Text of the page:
A Balance Master system (NeuroCom, Clackamas, OR, USA) was used to evaluate balancing ability, including static, dynamic, and functional test methods. Sensory limitation assessment items included static balancing ability, motor limitation assessment items for dynamic balancing ability, and functional limitation assessment items for functional balancing ability. These tests were performed before treatment with orthoses and 3 months after treatment with orthoses to compare the short-term effect. The reason why these tests were performed after wearing foot orthoses for 3 months was because children performed daily activities while continuously wearing foot orthoses. Balancing test was intended to be conducted in a real-life setting of pediatric patients wearing foot orthoses.

Sensory limitation assessment for static balancing ability

As subsections of sensory limitation assessment for this study, modified clinical test sensory interaction on balance (mCTSIB) and unilateral stance were measured. For mCTSIB, foam-interfering proprioception was placed on a force plate. Subjects stood on it and maintained their postures with eyes opened or closed for 10 seconds each for measuring the center of gravity (COG) sway velocity (°/s). For the unilateral stance test, subjects stood on one leg and tried to maintain their posture with their eyes opened or closed for 10 seconds on a force plate to measure the COG sway velocity. Each test was repeated three times. Mean values were then calculated from the three repeats.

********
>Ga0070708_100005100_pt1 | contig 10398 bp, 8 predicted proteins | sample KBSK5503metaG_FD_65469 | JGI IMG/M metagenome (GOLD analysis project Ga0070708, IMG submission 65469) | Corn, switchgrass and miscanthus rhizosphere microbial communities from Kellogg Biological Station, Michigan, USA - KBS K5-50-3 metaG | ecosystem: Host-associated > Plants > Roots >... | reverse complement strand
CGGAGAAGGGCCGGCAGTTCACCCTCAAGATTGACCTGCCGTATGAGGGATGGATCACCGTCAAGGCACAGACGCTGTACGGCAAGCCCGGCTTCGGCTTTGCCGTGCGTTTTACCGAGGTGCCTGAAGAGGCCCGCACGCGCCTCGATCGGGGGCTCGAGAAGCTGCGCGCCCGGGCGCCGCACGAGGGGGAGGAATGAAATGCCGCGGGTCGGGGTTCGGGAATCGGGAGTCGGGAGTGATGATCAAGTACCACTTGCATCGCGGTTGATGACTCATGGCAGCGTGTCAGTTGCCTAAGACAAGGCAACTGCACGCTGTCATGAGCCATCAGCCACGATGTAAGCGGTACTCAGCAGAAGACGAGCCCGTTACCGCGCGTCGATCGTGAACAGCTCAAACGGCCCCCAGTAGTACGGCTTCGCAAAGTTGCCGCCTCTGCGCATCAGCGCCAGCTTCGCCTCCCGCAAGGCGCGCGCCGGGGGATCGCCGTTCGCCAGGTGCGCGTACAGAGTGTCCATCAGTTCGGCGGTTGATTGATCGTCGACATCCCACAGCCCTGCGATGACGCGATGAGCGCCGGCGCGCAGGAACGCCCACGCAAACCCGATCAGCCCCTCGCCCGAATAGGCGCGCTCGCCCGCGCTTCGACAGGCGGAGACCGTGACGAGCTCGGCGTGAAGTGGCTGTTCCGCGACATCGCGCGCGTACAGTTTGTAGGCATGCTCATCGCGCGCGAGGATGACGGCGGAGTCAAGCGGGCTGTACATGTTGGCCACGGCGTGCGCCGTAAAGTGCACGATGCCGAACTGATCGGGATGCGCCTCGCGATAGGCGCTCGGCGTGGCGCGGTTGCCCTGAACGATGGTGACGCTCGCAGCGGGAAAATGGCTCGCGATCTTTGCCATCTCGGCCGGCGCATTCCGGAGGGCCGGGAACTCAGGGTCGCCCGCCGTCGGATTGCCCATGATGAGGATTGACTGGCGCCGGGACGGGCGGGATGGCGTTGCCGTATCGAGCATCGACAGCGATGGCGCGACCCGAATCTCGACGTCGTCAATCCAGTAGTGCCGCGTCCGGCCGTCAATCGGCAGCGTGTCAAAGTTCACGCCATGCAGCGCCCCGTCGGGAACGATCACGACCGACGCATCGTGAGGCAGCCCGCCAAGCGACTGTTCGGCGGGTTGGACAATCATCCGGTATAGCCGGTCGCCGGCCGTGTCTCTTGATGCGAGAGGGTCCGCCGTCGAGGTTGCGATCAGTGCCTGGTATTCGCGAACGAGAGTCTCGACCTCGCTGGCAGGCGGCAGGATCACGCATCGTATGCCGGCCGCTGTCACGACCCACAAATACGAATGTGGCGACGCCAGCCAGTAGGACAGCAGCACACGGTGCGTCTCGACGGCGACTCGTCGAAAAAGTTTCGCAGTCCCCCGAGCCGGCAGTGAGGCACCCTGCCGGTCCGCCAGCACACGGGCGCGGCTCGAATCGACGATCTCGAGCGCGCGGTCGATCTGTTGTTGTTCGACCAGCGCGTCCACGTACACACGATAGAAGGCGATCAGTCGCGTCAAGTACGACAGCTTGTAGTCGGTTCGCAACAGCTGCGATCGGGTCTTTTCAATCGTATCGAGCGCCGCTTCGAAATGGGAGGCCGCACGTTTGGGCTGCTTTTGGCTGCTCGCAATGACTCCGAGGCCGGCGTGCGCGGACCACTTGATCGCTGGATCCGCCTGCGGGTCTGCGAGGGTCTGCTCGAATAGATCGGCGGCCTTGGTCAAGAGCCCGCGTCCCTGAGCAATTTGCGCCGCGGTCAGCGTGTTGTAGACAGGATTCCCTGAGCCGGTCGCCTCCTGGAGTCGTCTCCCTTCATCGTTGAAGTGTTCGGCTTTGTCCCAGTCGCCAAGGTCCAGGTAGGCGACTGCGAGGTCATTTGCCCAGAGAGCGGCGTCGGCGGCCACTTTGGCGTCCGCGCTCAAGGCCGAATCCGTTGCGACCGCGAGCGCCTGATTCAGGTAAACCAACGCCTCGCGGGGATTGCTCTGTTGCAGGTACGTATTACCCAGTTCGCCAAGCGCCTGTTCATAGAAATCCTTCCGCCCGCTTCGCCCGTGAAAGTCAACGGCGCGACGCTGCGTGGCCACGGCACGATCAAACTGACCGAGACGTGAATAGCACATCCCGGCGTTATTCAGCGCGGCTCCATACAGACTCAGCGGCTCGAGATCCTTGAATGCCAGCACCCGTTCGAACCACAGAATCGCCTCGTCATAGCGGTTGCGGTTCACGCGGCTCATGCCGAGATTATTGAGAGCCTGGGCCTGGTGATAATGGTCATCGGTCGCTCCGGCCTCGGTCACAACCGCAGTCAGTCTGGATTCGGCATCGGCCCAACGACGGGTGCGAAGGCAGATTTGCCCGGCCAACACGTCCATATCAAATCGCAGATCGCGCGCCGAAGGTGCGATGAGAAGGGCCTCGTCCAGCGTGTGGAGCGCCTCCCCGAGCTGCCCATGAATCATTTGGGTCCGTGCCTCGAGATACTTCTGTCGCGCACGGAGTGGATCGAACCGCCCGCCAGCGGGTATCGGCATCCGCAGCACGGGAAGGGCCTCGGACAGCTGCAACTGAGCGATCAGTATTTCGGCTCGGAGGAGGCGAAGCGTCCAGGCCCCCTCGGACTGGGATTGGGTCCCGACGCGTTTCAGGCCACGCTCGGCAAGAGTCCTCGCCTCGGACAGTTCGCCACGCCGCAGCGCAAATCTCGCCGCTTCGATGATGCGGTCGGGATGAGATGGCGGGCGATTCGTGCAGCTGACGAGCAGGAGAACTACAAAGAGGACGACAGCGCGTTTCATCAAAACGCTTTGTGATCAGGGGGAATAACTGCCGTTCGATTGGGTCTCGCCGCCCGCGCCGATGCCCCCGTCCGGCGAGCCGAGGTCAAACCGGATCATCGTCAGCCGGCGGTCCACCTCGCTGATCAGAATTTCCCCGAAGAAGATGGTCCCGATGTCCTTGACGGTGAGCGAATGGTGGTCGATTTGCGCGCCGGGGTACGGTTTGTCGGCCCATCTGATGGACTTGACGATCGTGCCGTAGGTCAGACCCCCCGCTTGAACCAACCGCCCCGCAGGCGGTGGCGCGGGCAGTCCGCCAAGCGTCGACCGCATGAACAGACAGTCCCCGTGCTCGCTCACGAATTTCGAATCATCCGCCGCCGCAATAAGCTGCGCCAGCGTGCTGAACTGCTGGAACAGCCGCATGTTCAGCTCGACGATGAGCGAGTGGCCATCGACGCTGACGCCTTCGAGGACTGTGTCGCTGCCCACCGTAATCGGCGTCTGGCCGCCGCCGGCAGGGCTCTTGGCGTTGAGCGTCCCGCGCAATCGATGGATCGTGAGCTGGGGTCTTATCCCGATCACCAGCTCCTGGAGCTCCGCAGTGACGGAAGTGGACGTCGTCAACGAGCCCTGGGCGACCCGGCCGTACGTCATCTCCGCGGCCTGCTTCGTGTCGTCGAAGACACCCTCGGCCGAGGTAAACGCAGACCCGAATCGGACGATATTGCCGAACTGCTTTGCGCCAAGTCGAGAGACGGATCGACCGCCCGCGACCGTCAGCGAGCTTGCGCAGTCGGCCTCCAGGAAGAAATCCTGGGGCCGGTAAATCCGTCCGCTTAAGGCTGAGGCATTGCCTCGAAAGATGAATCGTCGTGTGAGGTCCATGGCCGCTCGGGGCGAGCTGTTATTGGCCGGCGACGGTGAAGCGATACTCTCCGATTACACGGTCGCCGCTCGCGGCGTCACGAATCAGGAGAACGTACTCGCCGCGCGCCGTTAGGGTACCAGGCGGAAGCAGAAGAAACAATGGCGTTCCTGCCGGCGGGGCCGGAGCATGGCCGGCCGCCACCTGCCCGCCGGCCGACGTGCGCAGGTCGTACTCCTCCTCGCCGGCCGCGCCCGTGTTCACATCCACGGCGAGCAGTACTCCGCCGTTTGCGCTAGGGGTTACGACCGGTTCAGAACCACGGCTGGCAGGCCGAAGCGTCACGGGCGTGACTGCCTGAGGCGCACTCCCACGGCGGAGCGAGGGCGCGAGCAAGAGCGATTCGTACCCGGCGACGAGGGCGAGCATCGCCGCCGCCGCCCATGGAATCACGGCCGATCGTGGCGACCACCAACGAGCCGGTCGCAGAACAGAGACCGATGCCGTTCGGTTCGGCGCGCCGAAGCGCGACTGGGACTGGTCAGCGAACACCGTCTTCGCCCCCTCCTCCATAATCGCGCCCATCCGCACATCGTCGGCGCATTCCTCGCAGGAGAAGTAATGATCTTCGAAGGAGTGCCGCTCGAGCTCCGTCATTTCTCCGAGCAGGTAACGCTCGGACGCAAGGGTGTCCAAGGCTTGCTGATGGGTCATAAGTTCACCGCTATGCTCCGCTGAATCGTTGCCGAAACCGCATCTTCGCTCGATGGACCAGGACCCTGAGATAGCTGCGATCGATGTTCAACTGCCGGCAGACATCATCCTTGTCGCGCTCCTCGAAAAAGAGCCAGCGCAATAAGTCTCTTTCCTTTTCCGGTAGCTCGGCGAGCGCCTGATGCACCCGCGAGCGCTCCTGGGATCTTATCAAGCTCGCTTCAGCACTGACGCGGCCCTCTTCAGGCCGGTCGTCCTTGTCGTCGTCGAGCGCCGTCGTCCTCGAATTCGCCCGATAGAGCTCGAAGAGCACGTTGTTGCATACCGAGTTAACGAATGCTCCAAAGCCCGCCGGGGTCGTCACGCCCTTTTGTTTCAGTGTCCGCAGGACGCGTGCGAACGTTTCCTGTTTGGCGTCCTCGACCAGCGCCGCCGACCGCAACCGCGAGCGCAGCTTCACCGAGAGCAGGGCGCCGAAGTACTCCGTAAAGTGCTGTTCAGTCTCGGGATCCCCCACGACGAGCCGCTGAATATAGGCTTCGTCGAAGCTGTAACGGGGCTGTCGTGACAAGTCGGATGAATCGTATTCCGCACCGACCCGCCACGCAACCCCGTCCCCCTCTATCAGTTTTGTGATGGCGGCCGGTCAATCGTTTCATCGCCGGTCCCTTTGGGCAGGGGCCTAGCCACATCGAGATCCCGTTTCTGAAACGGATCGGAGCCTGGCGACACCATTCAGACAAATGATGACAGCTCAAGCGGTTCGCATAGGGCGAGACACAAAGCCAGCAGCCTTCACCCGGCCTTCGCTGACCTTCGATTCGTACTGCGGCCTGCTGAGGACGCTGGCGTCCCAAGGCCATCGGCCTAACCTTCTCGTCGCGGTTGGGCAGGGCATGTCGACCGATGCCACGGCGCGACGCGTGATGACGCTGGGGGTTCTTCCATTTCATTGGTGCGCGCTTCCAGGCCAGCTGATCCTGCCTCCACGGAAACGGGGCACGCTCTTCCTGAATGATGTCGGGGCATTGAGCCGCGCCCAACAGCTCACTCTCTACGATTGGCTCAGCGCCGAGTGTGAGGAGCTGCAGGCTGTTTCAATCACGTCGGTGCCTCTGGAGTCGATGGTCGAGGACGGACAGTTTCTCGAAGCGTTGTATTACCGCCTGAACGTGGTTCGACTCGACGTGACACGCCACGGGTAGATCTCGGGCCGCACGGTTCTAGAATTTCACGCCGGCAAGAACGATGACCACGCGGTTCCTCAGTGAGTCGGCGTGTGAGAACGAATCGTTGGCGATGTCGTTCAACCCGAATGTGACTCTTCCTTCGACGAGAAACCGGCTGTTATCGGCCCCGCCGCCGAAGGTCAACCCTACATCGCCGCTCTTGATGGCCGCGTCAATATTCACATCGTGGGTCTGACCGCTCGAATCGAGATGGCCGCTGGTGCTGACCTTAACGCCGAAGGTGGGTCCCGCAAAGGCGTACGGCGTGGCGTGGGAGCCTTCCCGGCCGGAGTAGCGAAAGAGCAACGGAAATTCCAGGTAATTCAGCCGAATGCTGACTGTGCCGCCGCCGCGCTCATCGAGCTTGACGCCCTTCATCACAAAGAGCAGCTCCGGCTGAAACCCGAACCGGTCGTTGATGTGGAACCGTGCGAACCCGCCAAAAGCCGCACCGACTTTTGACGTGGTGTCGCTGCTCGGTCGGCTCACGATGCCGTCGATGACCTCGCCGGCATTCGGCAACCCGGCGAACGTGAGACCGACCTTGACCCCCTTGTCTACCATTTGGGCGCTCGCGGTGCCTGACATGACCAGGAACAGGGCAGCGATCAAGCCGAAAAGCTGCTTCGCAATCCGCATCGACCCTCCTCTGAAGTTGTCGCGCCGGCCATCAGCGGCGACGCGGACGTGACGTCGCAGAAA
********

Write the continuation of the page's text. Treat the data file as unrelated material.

Motor limitation assessment for dynamic balancing ability

For motor limitation assessment, four subsections of stability limits were tested. The limits of stability test examined how far subjects intentionally moved their COG to the left or right from the original center The reaction time, movement velocity moving the COG, endpoint and maximum excursion, and directional control were measured. Tests were repeated three times and mean values were calculated.

Functional limitation assessment of functional balancing ability